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Simon Thornley is best known for his commentary as part of the ‘Plan B’ group. Photo: University of Auckland
Simon Thornley is best known for his commentary as part of the ‘Plan B’ group. Photo: University of Auckland

SocietyNovember 17, 2021

Simon Thornley retracts paper with false claims on vaccine and pregnancy

Simon Thornley is best known for his commentary as part of the ‘Plan B’ group. Photo: University of Auckland
Simon Thornley is best known for his commentary as part of the ‘Plan B’ group. Photo: University of Auckland

The withdrawal follows harsh criticisms of the controversial University of Auckland academic’s article by the head of the School of Population Health in which he works.

The contrarian epidemiologist and “Plan B” leader Simon Thornley has retracted a widely criticised paper that wrongly claimed there was a higher incidence of miscarriage among those who had received Covid vaccinations. It follows an email from Professor Robert Scragg, the head of the School of Population Health at Auckland University, which urged Thornley and his co-author, Aleisha Brook, to “immediately publicly retract their article”. Such an intervention is almost unheard of in academia.  

Thornley told The Spinoff that he had issued a correction to the paper last week, but that “following the [Scragg] letter, I have decided to withdraw it”. He refused to comment further on the faulty methodology and the impact of the paper, published in a journal that regularly promotes anti-vaccination misinformation and which has been widely shared among anti-vaccination groups. The journal that published the article is edited by an American anti-vaccination campaigner who is a prominent advocate for the debunked theory that MMR vaccines can cause autism

In the letter to colleagues, Scragg wrote: “I am taking the extraordinary step in my regular Covid email to publicly criticise a recent publication by a member of staff, because of the public furore this article has created and to confirm with staff that I do not agree with the findings from the article.”

Scragg noted the story in the Sunday Star Times, headlined ‘A paper on vaccination in pregnancy co-authored by Simon Thornley has been panned by experts around the world’, which explained a fundamental mathematical failing involving the use of the wrong denominator, on which the findings hinged. That “major error”, wrote Scragg, “led them to conclude that 80-90% of pregnant women will miscarry if they have the Covid-19 vaccination”. The sound evidence, he noted, “indicates that the miscarriage percent in vaccinated women is no different to unvaccinated”.

He added: “Brock and Thornley should immediately publicly retract their article because of the anxiety it is creating for expectant parents and those planning to have a child.” The Thornley article, published in “a low ranking non-indexed journal” was utterly at odds with reliable research, he said. “The safety of the Covid-19 vaccine in early pregnancy has been confirmed by a large study published by Jama by Kharbanda and colleagues.”   

Thornley’s commentary on Covid-19 and vaccination has been roundly and routinely criticised by public health experts. He was keynote speaker at an event held by anti-vaccination group Voices for Freedom and has given evidence in support of a court case led by Nelson lawyer Sue Grey that sought to halt the vaccine rollout. In May, Thornley threatened legal action against The Spinoff and University of Auckland microbiologist and New Zealander of the Year Siouxsie Wiles over an opinion piece headlined “There’s a lot of vaccine BS around. Here’s why I won’t be debunking it”.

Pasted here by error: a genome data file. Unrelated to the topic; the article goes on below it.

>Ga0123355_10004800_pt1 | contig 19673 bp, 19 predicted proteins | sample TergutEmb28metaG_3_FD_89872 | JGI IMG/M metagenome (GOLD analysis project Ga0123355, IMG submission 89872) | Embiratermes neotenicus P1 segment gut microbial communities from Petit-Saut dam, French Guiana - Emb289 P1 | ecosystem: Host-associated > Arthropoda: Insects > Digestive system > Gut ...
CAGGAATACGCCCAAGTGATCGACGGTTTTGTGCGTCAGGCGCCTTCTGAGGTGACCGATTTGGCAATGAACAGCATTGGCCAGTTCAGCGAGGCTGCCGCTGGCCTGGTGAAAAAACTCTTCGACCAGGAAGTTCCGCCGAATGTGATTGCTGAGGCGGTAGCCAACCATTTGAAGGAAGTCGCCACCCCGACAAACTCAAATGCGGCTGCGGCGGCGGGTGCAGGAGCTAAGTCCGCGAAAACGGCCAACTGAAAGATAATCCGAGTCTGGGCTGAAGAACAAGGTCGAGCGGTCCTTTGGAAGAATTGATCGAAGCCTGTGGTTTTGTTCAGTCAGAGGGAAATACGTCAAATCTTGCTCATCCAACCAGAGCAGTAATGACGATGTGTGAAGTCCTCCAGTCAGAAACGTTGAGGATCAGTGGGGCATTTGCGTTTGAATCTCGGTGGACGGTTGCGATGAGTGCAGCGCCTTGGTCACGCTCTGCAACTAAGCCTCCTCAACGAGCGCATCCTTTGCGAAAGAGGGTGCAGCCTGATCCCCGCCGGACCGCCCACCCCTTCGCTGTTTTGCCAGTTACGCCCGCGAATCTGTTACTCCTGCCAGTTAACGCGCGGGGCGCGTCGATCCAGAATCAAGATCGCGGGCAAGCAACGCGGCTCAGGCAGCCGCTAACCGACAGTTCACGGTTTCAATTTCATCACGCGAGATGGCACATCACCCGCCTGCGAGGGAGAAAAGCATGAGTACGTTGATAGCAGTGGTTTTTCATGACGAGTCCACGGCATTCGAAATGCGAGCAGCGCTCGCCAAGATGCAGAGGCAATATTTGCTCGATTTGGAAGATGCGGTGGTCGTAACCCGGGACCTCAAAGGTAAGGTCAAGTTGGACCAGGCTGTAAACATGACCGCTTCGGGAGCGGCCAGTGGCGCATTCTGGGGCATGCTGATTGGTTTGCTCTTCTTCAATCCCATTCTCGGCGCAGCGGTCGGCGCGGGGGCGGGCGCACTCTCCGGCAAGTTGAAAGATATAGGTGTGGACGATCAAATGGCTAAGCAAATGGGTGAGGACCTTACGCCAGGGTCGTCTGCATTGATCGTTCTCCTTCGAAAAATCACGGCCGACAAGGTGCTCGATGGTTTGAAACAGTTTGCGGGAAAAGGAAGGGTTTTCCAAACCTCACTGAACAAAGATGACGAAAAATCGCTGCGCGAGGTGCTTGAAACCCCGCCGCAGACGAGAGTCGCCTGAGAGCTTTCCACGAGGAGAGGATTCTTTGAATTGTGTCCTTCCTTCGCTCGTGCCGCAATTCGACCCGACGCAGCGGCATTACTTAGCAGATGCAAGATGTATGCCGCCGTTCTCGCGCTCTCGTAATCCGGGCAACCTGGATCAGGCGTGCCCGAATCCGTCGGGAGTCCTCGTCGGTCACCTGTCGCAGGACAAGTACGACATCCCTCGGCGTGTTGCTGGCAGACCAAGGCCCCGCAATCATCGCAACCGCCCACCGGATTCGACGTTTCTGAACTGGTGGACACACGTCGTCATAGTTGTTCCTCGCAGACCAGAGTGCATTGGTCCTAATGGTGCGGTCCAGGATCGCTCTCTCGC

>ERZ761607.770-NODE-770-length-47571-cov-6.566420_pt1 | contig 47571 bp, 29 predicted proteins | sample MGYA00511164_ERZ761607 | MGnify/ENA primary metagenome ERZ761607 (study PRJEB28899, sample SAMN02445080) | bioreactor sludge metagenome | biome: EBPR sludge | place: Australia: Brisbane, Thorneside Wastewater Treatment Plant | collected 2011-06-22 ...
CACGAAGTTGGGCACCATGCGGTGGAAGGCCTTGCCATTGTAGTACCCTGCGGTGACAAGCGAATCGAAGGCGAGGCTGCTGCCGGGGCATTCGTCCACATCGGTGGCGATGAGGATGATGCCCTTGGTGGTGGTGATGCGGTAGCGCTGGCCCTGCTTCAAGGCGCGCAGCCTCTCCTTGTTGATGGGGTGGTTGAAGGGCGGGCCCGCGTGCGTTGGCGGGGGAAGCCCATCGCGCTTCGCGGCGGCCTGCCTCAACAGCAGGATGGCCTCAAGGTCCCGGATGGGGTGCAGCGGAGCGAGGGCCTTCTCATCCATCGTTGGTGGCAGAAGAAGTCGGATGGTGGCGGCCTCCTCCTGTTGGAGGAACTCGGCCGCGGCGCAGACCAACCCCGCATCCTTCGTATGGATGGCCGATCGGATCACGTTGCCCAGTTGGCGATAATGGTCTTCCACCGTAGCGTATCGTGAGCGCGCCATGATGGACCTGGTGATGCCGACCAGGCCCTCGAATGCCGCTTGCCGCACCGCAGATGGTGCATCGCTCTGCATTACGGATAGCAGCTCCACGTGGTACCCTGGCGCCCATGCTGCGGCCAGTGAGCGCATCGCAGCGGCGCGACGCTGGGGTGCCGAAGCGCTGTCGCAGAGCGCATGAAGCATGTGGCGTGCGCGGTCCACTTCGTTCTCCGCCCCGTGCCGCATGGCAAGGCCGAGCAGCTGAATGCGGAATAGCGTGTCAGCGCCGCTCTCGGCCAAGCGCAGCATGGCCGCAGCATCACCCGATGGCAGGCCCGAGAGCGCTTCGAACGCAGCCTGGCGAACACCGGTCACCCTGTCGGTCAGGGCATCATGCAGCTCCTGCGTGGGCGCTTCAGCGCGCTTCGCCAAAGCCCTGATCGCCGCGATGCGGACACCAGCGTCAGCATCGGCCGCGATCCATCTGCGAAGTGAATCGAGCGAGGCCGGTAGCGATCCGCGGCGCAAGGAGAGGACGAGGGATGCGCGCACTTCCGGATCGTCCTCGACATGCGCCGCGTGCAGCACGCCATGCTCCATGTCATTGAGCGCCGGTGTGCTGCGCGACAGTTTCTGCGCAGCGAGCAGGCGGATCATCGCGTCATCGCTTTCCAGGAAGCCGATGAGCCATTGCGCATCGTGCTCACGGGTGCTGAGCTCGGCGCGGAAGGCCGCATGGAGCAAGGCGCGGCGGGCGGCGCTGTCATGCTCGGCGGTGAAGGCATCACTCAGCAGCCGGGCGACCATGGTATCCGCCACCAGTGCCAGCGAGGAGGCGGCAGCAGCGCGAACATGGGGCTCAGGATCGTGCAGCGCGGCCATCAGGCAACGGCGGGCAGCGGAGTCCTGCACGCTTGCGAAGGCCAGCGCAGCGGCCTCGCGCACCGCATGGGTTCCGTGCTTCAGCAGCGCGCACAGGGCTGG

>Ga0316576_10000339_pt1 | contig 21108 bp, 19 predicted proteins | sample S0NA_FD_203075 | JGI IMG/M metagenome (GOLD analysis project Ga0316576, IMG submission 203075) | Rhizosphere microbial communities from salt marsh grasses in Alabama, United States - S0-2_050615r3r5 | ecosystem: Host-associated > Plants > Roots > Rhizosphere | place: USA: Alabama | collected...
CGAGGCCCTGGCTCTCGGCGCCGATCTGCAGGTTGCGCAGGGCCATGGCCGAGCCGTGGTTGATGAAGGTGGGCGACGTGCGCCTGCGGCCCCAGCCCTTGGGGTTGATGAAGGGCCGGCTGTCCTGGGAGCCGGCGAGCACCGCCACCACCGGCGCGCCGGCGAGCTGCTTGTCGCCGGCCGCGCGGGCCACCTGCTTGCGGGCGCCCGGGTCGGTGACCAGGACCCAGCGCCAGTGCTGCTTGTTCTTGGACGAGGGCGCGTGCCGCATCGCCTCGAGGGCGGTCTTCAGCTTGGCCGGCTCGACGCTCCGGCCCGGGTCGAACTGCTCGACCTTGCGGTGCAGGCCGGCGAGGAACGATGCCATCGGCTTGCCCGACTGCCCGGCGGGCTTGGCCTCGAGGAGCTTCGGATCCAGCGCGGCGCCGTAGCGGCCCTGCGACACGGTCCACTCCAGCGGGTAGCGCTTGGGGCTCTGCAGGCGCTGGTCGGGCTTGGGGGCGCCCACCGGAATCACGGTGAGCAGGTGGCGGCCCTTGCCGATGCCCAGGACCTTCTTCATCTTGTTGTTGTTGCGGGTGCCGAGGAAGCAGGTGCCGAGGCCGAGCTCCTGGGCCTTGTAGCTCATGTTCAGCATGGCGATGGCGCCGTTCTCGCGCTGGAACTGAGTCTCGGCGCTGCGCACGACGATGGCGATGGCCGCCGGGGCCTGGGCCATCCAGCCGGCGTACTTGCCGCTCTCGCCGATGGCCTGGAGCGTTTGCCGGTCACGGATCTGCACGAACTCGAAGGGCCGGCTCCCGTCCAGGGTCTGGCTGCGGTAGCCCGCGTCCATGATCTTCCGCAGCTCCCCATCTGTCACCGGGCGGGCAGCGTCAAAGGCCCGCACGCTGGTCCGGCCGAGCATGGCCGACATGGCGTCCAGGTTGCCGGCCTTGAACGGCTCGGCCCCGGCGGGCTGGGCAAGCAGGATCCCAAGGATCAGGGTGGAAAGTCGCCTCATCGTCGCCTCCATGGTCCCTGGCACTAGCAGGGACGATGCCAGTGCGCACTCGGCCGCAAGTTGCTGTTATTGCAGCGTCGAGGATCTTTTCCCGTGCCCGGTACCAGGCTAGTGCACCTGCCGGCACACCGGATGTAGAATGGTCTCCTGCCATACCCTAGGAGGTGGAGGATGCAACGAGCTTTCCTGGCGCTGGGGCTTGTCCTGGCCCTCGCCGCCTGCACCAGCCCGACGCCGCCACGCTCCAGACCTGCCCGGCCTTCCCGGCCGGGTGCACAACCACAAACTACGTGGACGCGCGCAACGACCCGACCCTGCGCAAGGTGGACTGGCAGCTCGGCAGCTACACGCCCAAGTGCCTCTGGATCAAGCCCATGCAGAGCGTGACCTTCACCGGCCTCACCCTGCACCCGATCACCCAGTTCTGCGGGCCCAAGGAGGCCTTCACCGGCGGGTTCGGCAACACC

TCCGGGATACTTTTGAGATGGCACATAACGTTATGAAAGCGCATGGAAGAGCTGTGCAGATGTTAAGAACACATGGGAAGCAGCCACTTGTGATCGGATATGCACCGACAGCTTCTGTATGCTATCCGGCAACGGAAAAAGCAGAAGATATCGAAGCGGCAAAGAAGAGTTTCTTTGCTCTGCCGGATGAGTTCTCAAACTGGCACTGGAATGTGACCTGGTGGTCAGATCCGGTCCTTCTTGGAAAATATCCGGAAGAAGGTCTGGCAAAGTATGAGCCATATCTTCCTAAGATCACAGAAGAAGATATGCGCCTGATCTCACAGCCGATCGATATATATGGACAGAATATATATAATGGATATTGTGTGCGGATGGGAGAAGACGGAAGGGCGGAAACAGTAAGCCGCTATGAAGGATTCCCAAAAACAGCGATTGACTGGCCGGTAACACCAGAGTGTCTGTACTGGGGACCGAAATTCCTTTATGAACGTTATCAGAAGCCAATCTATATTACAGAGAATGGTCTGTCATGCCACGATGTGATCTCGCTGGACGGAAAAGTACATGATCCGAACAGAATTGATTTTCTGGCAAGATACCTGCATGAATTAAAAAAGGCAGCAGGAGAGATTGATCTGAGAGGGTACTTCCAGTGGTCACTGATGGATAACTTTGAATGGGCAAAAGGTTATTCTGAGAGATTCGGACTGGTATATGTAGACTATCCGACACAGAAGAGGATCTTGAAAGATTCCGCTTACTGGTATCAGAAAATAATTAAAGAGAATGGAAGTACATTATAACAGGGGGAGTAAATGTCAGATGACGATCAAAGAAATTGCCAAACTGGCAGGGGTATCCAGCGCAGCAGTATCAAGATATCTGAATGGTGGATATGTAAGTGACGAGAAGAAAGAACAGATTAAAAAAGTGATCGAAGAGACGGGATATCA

Thornley appeared last week on a Facebook livestream with former National MP Matt King, replete with themes familiar in anti-vaccination groups, prompting National leader Judith Collins to distance herself from her former colleague. 

Epidemiologist Rod Jackson, a colleague of Thornley’s at the University of Auckland, told RNZ: “This is a severe disease and we have an evidence-based treatment where there is definitive evidence that it reduces the risk of severe disease and death by 95%, in that order. And we have someone who is questioning that evidence, who doesn’t know what they’re talking about, talking to an epidemiologist who doesn’t know what he’s talking about. I think it’s dangerous, because people could die.”

In a statement responding to questions from The Spinoff, a spokesperson for the UOA vice chancellor, Dawn Freshwater, said: “While the University supports academic freedom, we do require research to be conducted with a high degree of integrity. We have heard from many people who are concerned about Dr Thornley’s publications and the potential impacts these may have on public health.”

The statement strikes a different chord to that provided to Stuff at the end of last week, which noted that “as an academic staff member at the University of Auckland, Dr Thornley has the right to exercise his academic freedom.”

Asked about discussions with the academic about his Covid-19 commentary, the spokesperson said: “Dr Thornley is an employee of the university and our policy is not to speak publicly on employment matters, so we will not be commenting further at this time.”

This article was updated on November 18 to include a response from the University of Auckland.

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